March 24, 2010

Split this Rock Festival, the Last Night (Part 2), March 13

After Sarah Browning's obligatory litany of thank-yous -- it takes a poetic army of volunteers, staff, sponsors, &, of course, participants to make such a successful festival -- & I for one am so pleased & happy to have been here -- on with the finale of the poetry.

Each year, even when the festival is not happening, Split this Rock has run a poetry contest. This year it was judged by Chris Abani, who read the First Place poem, "Prague TV" by Simki Ghebremichael. Second Place was won by Marie-Elizabeth Mali, who was here, to read "Oceanside, CA." I was a little disappointed that the Third Place winner, Sonja de Vries (who had joined me for dinner) did not get to read her fine poem, "A Response to 'What's Your Sexual Orientation,'" but all the winner's poems can be found on the Split this Rock website.

Toni Asante Lightfoot had joined me on Thursday in my workshop, sharing her vast experience organizing poetry readings in Washington, DC, & now in Chicago. She began by pointing out, as she does to her young students, that Power = work over time. She read poems from a series she is writing on about Jackie "Moms" Mabley, the funny, outrageous, (x-rated) comedienne, reflecting the poet's own transformation & her time (including the taking of a new name, as the poet herself).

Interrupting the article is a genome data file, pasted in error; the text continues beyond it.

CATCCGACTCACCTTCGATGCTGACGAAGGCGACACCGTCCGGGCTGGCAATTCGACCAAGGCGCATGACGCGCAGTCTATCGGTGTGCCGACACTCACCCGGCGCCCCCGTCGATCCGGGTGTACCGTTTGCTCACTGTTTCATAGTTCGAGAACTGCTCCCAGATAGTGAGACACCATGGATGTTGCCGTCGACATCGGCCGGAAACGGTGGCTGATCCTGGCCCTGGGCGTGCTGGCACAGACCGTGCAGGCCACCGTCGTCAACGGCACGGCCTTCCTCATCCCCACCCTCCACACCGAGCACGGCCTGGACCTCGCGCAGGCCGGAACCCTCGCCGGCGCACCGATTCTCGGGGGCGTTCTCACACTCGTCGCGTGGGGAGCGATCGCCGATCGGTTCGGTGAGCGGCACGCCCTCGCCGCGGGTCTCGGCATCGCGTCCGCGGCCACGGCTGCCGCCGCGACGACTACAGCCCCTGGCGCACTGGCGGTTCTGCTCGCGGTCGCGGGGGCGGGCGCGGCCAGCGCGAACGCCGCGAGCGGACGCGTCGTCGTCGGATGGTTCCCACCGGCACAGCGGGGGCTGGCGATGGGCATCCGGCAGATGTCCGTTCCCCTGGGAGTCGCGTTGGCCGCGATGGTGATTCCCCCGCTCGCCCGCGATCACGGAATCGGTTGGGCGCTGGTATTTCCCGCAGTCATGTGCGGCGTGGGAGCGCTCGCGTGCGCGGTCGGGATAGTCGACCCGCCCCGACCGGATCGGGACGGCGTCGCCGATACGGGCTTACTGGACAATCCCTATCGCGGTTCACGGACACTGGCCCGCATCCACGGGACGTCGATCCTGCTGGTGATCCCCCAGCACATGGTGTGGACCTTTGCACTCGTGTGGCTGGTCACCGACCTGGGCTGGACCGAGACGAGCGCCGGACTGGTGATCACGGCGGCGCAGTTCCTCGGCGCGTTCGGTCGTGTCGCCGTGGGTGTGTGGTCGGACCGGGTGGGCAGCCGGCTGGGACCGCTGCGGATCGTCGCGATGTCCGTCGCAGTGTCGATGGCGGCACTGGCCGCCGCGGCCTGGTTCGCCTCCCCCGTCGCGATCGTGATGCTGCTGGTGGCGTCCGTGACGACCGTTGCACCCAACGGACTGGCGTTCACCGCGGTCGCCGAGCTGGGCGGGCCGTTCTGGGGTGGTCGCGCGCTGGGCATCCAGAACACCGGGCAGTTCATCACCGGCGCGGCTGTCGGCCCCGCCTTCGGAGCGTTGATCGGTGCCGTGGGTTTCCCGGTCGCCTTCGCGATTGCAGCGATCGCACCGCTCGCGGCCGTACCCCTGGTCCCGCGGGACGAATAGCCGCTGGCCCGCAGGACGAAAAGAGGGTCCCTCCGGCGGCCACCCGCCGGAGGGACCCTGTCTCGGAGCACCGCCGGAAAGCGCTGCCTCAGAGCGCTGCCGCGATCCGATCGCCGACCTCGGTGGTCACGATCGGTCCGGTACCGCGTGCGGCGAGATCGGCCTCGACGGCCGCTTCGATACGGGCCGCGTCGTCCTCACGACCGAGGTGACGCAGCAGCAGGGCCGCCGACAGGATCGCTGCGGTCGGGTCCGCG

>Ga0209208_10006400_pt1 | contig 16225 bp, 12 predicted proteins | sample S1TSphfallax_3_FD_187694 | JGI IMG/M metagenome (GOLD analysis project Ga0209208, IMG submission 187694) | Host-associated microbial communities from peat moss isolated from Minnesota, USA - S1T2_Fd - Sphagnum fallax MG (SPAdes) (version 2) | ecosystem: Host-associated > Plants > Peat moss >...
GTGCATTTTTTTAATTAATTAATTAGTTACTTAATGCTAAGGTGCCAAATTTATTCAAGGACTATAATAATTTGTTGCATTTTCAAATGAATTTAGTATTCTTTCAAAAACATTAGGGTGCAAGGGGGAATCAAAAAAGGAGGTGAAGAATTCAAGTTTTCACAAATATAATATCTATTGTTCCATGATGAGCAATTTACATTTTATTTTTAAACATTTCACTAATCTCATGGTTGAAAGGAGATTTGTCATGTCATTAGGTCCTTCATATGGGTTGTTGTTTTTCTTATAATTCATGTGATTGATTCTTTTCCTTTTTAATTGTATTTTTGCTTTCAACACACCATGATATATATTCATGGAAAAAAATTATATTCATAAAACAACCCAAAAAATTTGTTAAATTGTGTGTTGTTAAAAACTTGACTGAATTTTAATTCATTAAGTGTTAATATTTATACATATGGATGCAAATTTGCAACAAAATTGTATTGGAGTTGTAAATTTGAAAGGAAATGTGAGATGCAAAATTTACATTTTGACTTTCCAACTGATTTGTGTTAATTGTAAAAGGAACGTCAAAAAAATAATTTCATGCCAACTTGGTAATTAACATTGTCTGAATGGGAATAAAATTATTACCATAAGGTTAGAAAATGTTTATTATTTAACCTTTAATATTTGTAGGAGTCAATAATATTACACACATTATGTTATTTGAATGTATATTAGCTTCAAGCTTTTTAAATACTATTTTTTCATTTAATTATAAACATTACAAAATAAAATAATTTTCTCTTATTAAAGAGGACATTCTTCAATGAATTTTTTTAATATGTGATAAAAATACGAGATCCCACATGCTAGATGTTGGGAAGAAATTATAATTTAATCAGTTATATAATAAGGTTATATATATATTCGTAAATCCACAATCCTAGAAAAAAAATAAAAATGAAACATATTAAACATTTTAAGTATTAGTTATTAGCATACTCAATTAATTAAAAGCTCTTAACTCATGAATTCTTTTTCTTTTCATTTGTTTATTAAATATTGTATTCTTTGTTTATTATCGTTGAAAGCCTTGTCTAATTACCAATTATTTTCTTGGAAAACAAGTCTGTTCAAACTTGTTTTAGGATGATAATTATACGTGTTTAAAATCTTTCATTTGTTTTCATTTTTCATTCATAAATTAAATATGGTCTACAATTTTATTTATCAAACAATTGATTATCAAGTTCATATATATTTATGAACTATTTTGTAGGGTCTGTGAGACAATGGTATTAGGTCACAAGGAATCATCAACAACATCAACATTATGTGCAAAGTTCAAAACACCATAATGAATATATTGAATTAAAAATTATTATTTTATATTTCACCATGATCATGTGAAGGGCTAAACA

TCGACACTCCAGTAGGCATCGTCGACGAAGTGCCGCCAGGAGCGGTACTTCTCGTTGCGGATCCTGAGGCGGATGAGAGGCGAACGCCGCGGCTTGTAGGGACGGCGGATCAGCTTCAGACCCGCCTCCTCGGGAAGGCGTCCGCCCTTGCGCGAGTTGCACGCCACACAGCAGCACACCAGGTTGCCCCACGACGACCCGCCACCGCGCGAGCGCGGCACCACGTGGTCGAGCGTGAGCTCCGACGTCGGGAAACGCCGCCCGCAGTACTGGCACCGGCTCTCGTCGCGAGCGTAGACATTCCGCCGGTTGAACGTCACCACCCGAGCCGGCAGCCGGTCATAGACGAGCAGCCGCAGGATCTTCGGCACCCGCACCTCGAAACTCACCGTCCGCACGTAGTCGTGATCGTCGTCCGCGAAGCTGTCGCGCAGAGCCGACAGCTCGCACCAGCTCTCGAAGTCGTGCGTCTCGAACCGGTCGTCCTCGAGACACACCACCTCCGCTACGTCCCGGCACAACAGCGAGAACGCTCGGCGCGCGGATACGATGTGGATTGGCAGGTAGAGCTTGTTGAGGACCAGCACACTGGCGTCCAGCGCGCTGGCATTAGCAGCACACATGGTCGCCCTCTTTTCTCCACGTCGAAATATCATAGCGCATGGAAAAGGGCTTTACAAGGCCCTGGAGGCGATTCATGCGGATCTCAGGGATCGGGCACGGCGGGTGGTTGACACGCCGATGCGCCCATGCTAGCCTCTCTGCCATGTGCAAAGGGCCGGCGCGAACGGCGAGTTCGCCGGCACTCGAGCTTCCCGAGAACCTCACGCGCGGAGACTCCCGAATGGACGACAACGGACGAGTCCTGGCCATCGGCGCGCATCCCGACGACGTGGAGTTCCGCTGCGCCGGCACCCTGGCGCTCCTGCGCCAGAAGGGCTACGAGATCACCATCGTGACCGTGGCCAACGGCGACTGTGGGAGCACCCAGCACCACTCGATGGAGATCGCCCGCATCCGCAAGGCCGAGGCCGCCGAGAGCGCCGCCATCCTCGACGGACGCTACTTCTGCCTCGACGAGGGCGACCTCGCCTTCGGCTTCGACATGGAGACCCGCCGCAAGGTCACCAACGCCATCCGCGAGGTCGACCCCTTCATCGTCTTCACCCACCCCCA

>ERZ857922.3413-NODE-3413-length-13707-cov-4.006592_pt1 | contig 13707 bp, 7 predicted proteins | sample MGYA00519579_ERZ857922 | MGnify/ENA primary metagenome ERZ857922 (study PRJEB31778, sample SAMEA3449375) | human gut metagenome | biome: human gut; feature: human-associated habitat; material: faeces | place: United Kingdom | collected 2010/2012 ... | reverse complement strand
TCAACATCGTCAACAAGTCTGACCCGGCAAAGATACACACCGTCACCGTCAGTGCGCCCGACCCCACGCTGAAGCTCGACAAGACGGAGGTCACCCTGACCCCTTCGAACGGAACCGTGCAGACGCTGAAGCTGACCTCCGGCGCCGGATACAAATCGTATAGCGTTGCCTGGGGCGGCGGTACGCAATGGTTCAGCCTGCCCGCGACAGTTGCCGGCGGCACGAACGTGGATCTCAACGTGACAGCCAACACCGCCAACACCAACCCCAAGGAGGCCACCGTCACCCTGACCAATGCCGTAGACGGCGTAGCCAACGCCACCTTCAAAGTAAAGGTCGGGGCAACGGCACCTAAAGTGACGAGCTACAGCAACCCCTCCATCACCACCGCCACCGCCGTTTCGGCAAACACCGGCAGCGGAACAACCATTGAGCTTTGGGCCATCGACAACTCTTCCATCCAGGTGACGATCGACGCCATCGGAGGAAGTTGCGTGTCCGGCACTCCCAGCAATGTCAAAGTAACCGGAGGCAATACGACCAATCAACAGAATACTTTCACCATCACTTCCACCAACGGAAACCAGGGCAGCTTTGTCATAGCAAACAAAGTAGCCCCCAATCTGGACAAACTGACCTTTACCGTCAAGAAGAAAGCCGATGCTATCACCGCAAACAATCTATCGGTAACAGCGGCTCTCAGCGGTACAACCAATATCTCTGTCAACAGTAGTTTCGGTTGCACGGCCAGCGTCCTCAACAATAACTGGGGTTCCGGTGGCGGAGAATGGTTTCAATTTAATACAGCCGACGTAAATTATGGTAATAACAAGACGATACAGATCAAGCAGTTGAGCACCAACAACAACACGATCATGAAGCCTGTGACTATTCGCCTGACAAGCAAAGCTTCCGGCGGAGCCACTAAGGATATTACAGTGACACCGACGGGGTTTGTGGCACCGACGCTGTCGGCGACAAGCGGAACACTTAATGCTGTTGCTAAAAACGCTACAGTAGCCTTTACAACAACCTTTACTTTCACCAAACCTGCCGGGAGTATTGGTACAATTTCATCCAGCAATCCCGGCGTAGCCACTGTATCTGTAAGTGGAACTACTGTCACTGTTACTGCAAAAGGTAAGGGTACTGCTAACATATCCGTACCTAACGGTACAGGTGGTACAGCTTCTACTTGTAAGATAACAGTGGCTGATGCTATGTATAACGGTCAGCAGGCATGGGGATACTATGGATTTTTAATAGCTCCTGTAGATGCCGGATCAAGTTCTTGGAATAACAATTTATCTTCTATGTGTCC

Martha Collins had been a part of a panel on documentary poetry. She read, again, from her book Blue Front, about her father growing up in Cairo, Ohio & of the lynching there, stringing the poems together. She continued with excerpts from her new work, White Papers, which continues beyond the story of her father with the deeper question of what the lynchings had to do with her, a white woman, exploring racism.

Sinan Antoon writes in Arabic & English, & has also translated Mahmoud Darwish. His mostly short poems included watching soldeirs at El Paso airport, or a homeless veteran outside his office ("A Sign"), or about the street of bookshops in Baghdad that was bombed by the US. One poem ("Phosphorus") contrasted his bike when a kid & the after-effects of the use of white phosphorus in the attack on Fallujah, while "To an Iraqi Infant" could have been written for an infant in Haiti, or Gaza or wherever there is war whose victims are always children. All was not death & destruction, as he included some short, erotic poems.

Chris Abani, the last poet of the festival, began with a joke told to him by the late Dennis Brutus who had read at the first Split this Rock festival, & anecdotes about Darwish, & read one of his poems. He began with what he said was his one love poem, "1971." He read a long series of poems filled with Christian religious images, & meditations on race, & Los Angeles. His reading a quiet end to the festival, like breath going out.

I left with my head was reeling & it was late I couldn't drag myself to the grand party at the end. I needed to be quiet & alone with my notes, my photos, my memories, & my gratitude for being here among so many great poets. Thank you, Split this Rock. I await the next gathering in 2012, deo volente.

1 comment:

Toni said...

Hey Dan, It was so great to be in on the workshop you gave. Your handouts were concise and easy to implement. I hope to see you again and to share poems between us.

Toni Asante lightfoot